Classic Jets Over Iran: Nostalgia At Its Finest! 2007-02-01, by Jan Koppen
For those of you who cannot make it to Iran to ride the elegant 707 before she is retired, sit back and relax, and let our returning author Jan Koppen help you experience the ride!
Position and Hold: A flawed order from the FAA 2007-01-08, by Matthew Johnson
In early 2006, the FAA issued an order which effectively banned ATC's ability to the use "position and hold" procedures. Matthew Johnson has penned his criticisms of this order, and demonstrates how it will increase delays, raise costs, and diminish safety.
KAL 007 Revisited Part 6 - New Evidence! 2006-11-14, by Bert Schlossberg
The title speaks for itself! Schlossberg remains the only individual today who proves able to uncover new, real evidence in this tragedy, and who has not accepted the dated Kirkpatrick theory. Airliners.net remains dedicated to posting new information as it continues to surface.
Alternatives in Aviation After Peak Oil 2006-10-09, by Harry Valentine
What will happen to the aviation industry after the world's supply of fossil oil begins to diminish? Harry Valentine offers a review of some of the alternatives that need to be discussed and considered now, so that the industry can be prepared to change and thrive in the future.
Crash Pads! 2006-08-28, by Steve Dennis
Steve Dennis brings us an in-depth look into the bizarre world of airline crews' sleeping arrangements, with the development that has been born of necessity: crash pads. Dennis tells us all about crash pads, how to find one, and even how to start one.
I met my wife on Airliners.net! 2006-07-27, by James Richard Covington
Airliners.net is proud to once again publish the work of one of our esteemed photographers! Herein, Mr. Covington provides a remarkable story that will surely inspire many of our readers to start their own discussion forums, and do a little extra research on the birds they've photographed!
The Forgotten Disaster in Zaire 2006-06-13, by Ethan Rider
Ethan Rider returns with an expertly researched yet painfully thorough account of the worst aviation disaster ever to occur on African soil. Airliners.net considers this to be the most well-researched, complete account of this tragedy ever published, anywhere in the world.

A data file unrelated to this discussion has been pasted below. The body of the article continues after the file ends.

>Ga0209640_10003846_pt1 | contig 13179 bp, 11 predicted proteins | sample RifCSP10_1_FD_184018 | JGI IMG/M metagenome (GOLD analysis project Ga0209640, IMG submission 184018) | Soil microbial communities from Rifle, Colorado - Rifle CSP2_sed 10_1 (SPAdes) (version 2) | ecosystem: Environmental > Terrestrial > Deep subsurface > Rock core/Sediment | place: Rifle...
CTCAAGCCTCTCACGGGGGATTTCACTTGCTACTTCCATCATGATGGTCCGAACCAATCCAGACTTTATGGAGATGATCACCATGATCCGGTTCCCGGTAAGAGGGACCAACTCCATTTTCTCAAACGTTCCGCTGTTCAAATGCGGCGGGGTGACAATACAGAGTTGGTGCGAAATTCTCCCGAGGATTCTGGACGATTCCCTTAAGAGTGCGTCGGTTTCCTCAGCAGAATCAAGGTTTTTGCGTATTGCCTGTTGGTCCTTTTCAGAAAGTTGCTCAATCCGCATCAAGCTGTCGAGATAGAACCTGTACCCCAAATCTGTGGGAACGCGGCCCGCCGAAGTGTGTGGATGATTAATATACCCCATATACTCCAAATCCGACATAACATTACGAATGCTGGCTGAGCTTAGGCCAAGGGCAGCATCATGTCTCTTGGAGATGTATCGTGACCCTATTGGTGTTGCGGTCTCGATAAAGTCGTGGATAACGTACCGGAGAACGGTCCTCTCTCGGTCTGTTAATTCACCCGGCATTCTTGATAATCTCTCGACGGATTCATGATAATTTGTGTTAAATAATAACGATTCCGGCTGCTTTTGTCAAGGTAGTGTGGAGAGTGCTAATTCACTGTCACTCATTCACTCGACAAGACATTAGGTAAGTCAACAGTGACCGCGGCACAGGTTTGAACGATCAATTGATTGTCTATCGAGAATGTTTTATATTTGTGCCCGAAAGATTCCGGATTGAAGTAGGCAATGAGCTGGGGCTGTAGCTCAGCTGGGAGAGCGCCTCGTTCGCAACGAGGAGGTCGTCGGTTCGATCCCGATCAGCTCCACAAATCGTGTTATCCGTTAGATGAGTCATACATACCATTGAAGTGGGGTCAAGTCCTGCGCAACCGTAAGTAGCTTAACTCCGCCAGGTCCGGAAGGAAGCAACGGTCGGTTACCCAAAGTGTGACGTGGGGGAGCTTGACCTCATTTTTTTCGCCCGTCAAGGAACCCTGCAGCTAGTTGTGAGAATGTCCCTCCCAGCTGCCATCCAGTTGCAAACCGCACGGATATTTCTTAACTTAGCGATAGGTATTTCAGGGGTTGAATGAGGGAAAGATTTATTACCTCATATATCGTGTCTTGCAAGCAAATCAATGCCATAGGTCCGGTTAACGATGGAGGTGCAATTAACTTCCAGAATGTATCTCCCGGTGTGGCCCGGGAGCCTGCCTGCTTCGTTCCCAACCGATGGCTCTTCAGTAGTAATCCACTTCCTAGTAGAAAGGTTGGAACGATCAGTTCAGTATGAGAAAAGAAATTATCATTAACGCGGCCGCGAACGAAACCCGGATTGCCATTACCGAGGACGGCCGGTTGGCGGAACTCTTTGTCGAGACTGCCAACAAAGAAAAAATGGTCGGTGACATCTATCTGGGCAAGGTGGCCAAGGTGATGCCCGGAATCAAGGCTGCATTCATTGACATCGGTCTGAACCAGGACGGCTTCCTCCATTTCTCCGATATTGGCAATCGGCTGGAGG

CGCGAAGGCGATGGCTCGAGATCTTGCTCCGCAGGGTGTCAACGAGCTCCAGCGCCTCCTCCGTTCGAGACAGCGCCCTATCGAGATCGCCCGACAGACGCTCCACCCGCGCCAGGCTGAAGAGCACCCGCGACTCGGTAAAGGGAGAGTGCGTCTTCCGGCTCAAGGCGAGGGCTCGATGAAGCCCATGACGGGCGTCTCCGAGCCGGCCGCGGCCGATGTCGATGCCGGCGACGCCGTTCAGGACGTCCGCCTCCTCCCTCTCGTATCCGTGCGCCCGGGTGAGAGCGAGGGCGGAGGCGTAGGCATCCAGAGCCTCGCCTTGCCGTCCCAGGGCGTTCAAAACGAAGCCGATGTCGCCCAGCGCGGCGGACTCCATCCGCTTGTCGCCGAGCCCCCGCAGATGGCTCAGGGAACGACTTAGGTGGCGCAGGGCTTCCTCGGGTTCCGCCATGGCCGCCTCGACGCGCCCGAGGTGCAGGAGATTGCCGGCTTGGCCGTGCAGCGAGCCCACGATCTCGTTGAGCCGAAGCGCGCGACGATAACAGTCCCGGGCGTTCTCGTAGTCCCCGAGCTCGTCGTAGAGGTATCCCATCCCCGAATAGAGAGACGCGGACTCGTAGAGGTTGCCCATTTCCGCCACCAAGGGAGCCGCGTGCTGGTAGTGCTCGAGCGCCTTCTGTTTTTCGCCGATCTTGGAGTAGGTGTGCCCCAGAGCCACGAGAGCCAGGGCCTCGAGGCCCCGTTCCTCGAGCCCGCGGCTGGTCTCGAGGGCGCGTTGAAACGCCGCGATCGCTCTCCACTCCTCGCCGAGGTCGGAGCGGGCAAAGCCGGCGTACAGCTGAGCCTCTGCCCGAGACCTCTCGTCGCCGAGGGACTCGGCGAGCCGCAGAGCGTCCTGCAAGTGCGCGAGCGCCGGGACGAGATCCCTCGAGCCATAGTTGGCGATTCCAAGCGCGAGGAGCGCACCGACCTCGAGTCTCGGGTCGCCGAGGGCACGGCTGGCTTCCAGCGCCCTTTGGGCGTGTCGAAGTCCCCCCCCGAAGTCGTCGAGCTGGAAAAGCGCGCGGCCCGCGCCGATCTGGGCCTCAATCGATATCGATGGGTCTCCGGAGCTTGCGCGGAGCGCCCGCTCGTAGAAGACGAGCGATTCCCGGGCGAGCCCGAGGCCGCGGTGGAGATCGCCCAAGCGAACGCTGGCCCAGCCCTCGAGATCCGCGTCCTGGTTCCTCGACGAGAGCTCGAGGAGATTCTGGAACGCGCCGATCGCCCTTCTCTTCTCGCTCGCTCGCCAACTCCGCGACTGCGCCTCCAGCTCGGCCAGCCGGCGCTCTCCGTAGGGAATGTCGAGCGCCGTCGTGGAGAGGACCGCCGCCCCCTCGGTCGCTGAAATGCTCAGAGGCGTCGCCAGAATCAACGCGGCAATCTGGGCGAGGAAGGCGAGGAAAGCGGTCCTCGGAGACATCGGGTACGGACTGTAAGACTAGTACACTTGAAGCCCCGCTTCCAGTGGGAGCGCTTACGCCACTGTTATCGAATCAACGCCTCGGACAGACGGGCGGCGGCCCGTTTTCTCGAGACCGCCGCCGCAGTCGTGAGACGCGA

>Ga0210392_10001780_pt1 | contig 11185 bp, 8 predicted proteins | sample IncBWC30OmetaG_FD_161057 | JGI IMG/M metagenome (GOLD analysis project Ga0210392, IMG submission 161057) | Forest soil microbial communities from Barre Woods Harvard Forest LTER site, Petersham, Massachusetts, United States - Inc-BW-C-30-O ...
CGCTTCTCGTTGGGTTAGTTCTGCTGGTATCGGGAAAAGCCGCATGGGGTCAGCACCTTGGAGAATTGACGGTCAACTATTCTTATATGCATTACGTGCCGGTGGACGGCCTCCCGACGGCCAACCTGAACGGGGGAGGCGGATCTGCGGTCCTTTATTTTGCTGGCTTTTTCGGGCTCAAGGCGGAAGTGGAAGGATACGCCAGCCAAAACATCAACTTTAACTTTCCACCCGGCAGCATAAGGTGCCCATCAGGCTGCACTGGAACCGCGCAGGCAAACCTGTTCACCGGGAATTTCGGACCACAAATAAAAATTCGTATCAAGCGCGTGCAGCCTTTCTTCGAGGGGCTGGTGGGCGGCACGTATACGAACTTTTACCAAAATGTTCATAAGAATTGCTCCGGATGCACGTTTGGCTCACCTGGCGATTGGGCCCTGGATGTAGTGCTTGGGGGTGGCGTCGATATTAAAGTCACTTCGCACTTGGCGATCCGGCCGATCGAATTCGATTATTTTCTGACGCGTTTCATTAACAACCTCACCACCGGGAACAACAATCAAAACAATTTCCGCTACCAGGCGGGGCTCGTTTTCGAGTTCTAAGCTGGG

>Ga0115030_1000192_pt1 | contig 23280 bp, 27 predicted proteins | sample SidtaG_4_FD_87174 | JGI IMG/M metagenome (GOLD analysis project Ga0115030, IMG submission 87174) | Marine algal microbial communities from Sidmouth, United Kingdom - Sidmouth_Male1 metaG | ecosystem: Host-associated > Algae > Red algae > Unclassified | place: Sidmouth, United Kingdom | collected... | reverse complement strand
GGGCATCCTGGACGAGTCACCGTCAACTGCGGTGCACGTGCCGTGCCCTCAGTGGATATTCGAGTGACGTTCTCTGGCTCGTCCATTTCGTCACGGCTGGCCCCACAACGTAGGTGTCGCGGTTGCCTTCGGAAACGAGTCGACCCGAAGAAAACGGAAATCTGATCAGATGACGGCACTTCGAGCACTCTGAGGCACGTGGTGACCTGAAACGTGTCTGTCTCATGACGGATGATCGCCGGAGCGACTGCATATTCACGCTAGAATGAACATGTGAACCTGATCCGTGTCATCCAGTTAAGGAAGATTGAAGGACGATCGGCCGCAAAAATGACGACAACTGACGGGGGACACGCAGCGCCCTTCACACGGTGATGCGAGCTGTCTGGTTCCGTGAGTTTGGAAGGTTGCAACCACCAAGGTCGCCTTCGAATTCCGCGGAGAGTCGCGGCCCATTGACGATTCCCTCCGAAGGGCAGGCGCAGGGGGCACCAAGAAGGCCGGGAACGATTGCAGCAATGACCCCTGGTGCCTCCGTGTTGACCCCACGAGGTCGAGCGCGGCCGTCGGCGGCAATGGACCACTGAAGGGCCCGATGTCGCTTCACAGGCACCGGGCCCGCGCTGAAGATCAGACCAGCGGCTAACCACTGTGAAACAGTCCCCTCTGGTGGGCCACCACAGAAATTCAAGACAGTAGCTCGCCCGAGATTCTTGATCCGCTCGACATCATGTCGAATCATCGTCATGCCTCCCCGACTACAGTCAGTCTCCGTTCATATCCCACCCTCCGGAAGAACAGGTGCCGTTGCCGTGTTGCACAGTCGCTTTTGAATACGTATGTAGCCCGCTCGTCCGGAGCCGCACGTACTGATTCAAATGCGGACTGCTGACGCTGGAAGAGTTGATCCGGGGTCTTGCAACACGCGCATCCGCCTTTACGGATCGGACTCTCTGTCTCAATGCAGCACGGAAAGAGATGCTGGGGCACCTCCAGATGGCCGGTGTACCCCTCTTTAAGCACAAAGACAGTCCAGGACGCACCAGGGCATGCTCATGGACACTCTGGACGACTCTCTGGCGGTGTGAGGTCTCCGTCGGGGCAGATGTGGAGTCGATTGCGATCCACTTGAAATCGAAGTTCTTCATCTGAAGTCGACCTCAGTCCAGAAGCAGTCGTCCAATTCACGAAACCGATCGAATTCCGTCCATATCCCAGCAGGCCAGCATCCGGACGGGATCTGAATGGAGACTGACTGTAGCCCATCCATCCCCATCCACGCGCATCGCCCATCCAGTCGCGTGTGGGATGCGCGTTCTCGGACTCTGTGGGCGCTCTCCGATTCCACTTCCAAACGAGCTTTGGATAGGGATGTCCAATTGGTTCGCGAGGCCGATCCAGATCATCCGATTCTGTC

Around the World in Three Days! 2006-05-08, by Martin Braun
Can traveling around the globe change your life? Moved by Steve Fossett's accomplishments, Martin Braun decided to circumnavigatie the globe... with commercial aircraft! Herein, you'll find his notes and experiences of circling the Earth in the most familiar way!
A Guide to Traveling and Flying in Iran 2006-04-12, by Alex Ananian-Cooper
For the civil aviation buff, Iran has got it all: uncommon planes, great spotting opportunities, and a chance to ride a B707. Alex Ananian-Cooper has prepared a thorough field guide to traveling to and within Iran, and offers valuable insights for those who would like to take advantage of Iran's unique aviation highlights.
Contrails: What’s Left Behind Is Bad News 2006-03-04, by Nick Onkow
Nick Onkow offers an informative and illuminating exposé on the detrimental effects of contrails to our environment. Contained herein is an undeniably important article not just because of its content, but because it breaches a topic so commonly overlooked, and so consistently regarded as harmless.
KAL 007 Revisited (Part 5: Conclusion) - The Survivors 2006-02-03, by Bert Schlossberg
What is left to say about this tragedy? Bert Schlossberg returns with 6 pieces of evidence that suggest we have never been told the truth about Flight 007. Survivors may still be out there; Schlossberg implores us not to forget and not to give up on this Cold War catastrophe.
Pressure Thrust- The Future of Aviation? 2005-12-30, by David Birkenstock
A nonstop, nonrefueled widebody jetliner flight around the globe?
An under-explored synergy that’s currently in development could finally make this goal reasonable…
KAL 007 Revisited (Part 4) 2005-12-06, by Ethan Rider
Arguing from the Michel Brun school of thought, Ethan Rider provides an interesting account of this tragedy from a perspective that has not yet been discussed in the first three parts of this series. With an unexpectedly shocking conclusion, Rider tells of how this tragedy unfolded in ways which we have never considered.